The NHS has admitted to failings that “may have caused or contributed” to the death of a 32-year-old who was in its care for the treatment of his alcoholism.
Adam Parry, who was “handsome, charming and fiercely bright”, according to his family, died in May 2021 after struggling to manage his alcohol addiction for many years.
His father, Fred, spoke to The Ferret a year ago to highlight the need for better alcohol treatment options.
Now, following a review by NHS Greater Glasgow and Clyde, which identified missed opportunities for interventions, Parry is calling for urgent reform.
The review, which is still in draft form, was shared with The Ferret by the family. It found that though Adam fitted the “critical” category in the months leading up to his death – which would have led to specialist monitoring for his alcoholism – he was put in the “green” category, with minimal monitoring required.
As a result Adam – who was hospitalised four times between January 2021 and his death on 5 May that year – was not considered a priority case. Due to staff shortages he was not allocated a care manager and appointments were by phone only.
Other issues highlighted include poor record keeping, including of the decision not to change his medication just months before his death and “confusion” about whether his family had Adam’s permission to be kept informed of his care. His father said this meant they were not listened to when they said their son was not coping and needed more support.
Despite highlighting the need for lessons to be learned, the review also claims Adam’s treatment and care was “satisfactory, with perhaps an overly-optimistic assessment of risk”.
But campaigners say the Parry family’s case is far from unique. They claim alcohol and drugs services are “broken” and insist that without a new approach, too many more will die.
Figures, released earlier this month by the National Records of Scotland, show that alcohol deaths rose by five per cent to 1,245 in 2021 compared to the previous year. It is an increase of 20 per cent on the 2020 figures.
Last year’s figures did not include Adam’s death, because it was recorded as a sudden death due to epilepsy, although his medical records show that his seizures were triggered by alcohol withdrawal. The seizure that killed him was the sixth Adam had suffered that year.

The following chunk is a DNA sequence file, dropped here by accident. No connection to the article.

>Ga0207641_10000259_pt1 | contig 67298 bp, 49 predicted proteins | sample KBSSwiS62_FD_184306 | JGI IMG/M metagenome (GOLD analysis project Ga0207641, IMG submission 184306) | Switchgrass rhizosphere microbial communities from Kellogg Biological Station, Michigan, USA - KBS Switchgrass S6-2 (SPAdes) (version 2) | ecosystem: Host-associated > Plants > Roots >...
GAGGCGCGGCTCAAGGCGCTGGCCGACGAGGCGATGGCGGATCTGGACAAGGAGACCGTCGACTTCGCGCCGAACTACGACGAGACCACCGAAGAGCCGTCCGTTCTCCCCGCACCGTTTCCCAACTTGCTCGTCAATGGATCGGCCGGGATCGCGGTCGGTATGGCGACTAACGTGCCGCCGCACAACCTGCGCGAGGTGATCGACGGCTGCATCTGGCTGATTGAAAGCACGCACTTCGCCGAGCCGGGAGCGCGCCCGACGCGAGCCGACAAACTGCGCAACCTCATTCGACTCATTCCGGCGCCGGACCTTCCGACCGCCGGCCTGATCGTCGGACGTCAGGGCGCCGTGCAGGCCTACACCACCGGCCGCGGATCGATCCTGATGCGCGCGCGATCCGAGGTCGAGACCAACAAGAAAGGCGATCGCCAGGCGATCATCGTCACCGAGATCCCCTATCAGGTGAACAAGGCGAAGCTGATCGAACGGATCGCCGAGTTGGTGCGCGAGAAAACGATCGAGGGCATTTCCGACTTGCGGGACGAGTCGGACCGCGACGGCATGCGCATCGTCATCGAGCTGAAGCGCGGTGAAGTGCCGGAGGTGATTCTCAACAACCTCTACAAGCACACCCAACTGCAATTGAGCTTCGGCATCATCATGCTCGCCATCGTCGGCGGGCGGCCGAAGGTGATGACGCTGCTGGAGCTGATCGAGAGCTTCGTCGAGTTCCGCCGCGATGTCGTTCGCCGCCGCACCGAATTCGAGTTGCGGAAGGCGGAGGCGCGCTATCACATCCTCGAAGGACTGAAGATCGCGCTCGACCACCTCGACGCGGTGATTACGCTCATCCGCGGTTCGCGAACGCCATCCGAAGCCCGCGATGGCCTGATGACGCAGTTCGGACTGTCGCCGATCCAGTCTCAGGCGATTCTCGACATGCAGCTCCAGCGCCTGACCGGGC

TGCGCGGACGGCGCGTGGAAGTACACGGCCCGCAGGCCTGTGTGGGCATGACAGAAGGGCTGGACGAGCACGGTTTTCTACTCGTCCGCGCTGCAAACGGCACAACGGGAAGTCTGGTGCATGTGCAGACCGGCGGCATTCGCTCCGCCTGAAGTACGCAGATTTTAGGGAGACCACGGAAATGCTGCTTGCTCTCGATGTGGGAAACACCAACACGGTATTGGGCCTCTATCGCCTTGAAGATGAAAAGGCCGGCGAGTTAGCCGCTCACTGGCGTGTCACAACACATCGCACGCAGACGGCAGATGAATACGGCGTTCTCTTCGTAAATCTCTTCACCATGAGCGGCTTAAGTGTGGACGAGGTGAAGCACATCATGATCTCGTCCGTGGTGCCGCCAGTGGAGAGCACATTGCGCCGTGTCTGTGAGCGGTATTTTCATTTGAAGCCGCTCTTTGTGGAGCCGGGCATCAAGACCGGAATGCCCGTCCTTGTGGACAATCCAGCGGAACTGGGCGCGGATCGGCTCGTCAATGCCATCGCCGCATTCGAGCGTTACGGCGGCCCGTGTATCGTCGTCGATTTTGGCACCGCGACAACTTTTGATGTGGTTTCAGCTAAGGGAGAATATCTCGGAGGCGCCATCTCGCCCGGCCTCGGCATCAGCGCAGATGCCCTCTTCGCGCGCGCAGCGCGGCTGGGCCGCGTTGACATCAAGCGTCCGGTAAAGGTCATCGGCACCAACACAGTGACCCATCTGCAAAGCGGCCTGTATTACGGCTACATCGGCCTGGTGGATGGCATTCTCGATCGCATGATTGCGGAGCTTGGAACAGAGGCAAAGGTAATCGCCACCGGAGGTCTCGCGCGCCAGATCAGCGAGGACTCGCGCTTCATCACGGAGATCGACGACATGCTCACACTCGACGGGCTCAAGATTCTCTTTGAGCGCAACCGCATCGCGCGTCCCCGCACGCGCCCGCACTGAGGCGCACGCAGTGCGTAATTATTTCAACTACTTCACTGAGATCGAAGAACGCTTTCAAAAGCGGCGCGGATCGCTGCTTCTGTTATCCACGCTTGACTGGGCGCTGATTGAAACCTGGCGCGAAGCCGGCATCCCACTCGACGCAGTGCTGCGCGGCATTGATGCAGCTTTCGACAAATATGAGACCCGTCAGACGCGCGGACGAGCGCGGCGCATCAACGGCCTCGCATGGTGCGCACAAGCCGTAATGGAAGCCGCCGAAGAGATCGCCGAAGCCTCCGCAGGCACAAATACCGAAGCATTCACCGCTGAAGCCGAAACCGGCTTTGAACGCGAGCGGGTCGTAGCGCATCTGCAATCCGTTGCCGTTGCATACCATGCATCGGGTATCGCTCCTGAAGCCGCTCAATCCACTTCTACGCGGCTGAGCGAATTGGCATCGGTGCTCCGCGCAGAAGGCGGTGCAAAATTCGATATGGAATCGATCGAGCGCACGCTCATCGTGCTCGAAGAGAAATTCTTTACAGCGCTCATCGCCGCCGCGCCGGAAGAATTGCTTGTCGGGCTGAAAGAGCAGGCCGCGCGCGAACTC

His father said the real figure of people dying due to harm caused by alcohol is likely to be far higher than is officially acknowledged.
Adam first started struggling with addiction to alcohol when he was a student at St Andrew’s University. He was hospitalised with an alcoholic seizure in 2012, aged 21.
Dissatisfied by the service offered by the Community Addiction Team (CAT) in Glasgow, his parents paid thousands of pounds for private rehab at Castle Craig, where Fred – a recovered alcoholic – had also attended for treatment several decades ago. It is currently not funded by Glasgow authorities.
But following a four-year period of stability, Adam’s drinking became problematic again. His father claimed he never received the support he needed.
After his son’s death he requested that NHS Greater Glasgow carry out a Serious Adverse Event Review (SAER) – an internal investigation which aims to “identify lessons learned” and “prevent similar incidents occurring in the future”.
The review, sent in draft form to Fred in June, revealed that when the Alcohol and Drug Recovery Service (ADRS) nurse dealing with Adam’s case left her post in early March 2021, she allocated his case as a “green” or low risk.
He was judged as less vulnerable due to his “supportive family”, and Adam’s claim during telephone consultations that he was abstinent from alcohol.
It meant he was “not identified as a priority for reallocation” and did not have a case manager when he died though the report found hospitalisations should have seen him “flagged up as a person at risk”. The report also noted a “possible risk” of workers “under-rating” patients due to the “excessive workloads” caused by so many staff leaving.
Adam was readmitted to hospital later in March and again on 16 April. Records, claimed the report, are not clear about what follow-up was made.
He had a phone appointment with his ADRS nurse a week later. The report notes that if Adam had been categorised as “amber” or “red” he would have been seen face-to-face.
On the call Adam told the duty nurse he was not drinking and his mood seemed to be “bright”. Twelve days later he was dead.
An initial version of the report found that the issues identified “did not contribute to the event”. But following a meeting between Fred and the medical director of the health board’s addiction services, it has been agreed a final version will state “issues identified may have caused or contributed to the event”, which in this case is Adam’s death.
Fred cannot know if Adam would have survived had his care been different. But he says it is essential that issues are highlighted. “I believe they are responsible for some dreadful omissions of care,” he added.
“It would be nice to get an apology for these failures, without a ‘but’ at the end of it, or an excuse. But I also want to see action rather than just words.
“These things that are highlighted shouldn’t be allowed to happen anymore. They are costing lives. It’s not good enough to keep blaming staffing or Covid. We need proper accountability.”